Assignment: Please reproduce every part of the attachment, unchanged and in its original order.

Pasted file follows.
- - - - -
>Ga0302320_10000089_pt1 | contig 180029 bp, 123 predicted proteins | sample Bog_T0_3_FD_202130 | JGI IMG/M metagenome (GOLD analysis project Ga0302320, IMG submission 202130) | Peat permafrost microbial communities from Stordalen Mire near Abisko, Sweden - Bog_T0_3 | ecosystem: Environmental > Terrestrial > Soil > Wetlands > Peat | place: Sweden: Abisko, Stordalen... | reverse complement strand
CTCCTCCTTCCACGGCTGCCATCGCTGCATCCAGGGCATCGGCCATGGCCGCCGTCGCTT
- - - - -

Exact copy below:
>Ga0302320_10000089_pt1 | contig 180029 bp, 123 predicted proteins | sample Bog_T0_3_FD_202130 | JGI IMG/M metagenome (GOLD analysis project Ga0302320, IMG submission 202130) | Peat permafrost microbial communities from Stordalen Mire near Abisko, Sweden - Bog_T0_3 | ecosystem: Environmental > Terrestrial > Soil > Wetlands > Peat | place: Sweden: Abisko, Stordalen... | reverse complement strand
CTCCTCCTTCCACGGCTGCCATCGCTGCATCCAGGGCATCGGCCATGGCCGCCGTCGCTT